You may have known a geek or two back in high school or perhaps you even were one. To know, check your scrap book to see if a plastic pocket protector is carefully preserved along with a slide rule. It is just fine to be geeky (just ask Gates, Wozniak, Steven Hawking, Alexander Graham Bell and others). No matter where you fall on the "geek" spectrum (from jock to super- geek), you may find it interesting to know the modern pocket protector was developed after WWII. In fact, as a result of researching the history of the pocket protector in this modern interconnected world, each time we log into Amazon now, it offers a selection of pocket protectors available for purchase (most are less than $5 if you want to know).
Geeks are reportedly the source of all things technology, so it makes sense that we start there. Technology causes migration of habits in society and has done so from the beginning of time. Many tools once considered cutting-edge, like a slide rule or a stone ax, now pretty much exist only in museums. One of the biggest technological changes in the history of banking is the rapid migration of customer preference to online and mobile. Branch traffic has tanked and one study even showed a 40% drop from the level of even 5Ys ago. In response to declining traffic, in Q4 2012 banks closed 503 branches and opened only 274. That net decline is 200% higher than the previous quarter.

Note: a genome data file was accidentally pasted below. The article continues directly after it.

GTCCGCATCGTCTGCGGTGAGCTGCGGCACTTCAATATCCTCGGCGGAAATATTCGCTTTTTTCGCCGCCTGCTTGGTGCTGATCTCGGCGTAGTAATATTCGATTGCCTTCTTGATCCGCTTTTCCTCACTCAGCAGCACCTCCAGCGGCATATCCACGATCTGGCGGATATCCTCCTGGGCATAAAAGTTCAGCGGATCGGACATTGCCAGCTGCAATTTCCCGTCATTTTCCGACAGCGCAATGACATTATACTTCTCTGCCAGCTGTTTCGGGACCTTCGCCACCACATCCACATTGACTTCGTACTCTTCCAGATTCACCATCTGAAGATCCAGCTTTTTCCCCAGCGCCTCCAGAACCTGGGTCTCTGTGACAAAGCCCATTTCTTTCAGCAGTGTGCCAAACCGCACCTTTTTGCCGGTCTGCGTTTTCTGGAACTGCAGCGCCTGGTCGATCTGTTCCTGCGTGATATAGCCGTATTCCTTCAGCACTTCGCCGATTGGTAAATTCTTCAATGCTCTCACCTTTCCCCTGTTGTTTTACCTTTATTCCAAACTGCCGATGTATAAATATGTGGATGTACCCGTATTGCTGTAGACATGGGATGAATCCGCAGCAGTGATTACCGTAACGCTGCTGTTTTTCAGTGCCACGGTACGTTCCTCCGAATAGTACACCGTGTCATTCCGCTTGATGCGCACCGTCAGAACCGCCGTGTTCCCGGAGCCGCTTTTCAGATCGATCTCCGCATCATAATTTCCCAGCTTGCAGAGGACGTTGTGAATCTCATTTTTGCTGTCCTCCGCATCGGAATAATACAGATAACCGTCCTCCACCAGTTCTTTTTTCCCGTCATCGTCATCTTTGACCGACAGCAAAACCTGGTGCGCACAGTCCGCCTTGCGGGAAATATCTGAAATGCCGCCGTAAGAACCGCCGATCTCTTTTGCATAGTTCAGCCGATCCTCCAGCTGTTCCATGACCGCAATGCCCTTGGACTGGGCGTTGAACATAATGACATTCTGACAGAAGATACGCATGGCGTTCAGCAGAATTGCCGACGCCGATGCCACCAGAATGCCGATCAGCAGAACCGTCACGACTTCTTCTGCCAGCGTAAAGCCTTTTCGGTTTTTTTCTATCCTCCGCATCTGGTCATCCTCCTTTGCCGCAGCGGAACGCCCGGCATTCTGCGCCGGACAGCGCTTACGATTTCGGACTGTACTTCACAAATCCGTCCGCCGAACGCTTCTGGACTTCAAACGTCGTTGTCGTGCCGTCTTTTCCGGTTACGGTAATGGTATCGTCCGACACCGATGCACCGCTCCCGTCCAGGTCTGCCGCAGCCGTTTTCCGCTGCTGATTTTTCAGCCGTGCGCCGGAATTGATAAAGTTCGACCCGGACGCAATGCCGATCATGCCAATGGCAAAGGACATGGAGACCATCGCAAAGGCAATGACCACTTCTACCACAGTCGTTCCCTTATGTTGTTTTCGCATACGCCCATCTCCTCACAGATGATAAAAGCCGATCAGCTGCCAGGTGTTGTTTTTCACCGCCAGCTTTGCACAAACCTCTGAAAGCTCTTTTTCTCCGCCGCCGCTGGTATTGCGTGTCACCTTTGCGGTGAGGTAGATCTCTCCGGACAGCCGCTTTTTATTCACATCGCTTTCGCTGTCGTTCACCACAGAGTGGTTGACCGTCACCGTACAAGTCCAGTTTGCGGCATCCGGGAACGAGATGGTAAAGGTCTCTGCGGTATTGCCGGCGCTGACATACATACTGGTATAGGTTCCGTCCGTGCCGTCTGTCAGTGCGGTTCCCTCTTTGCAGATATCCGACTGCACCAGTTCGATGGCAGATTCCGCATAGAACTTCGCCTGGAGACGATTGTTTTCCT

As branch traffic has declined, banks are spending time analyzing whether to close branches and how to use staff. It is a big decision to close a branch, affecting employees, customers and the bank's business footprint. When a bank considers closing a branch, then, what factors should be taken into account? Studies find location is of primary importance to the success of a branch. The place most convenient for people to bank may not be close to their homes, but as long as it is close to where they work or near where they shop regularly the branch tips more toward success.
Tracking customer behavior is also important here. Banks need to know where customers live and work, which ATMs and branches they use, how many are going online, when and what they are doing. Some of the information around branches is basic, like which ones have the most traffic or which are the most profitable. The real work begins though when you go a little deeper. Finding out what customers do in branches, how that is different by location, the demographic for each one and whether it drives the services customers use.
To gain a good hand here, consider whether a branch serves specific demographics and how it is staffed. Professionals and business customers have different needs (business services, commercial lenders) than retirees (trust department, safe deposit box), so adaptation makes sense. Then, focus on which customers only do business online and at ATMs and never come into the branch. Find out whether these customers live in a particular area and if so, how the branch is staffed there. Ask whether a video ATM would boost activity, as you test and learn.
Analysis will help get you down the road and hopefully highlight the branches that may be incompatible with the demographic and service needs of an area. This knowledge should help your bank adjust staff placement and reduce costs over time.
It is tough, but if a branch location is not enhancing the bank's overall business, it is important to weigh the costs of closing it. Sure, there will always be Luddites who like to come into the branch (some wearing pocket protectors), but the better your bank can efficiently serve the needs of all customers, the brighter the future will be - just ask a geek.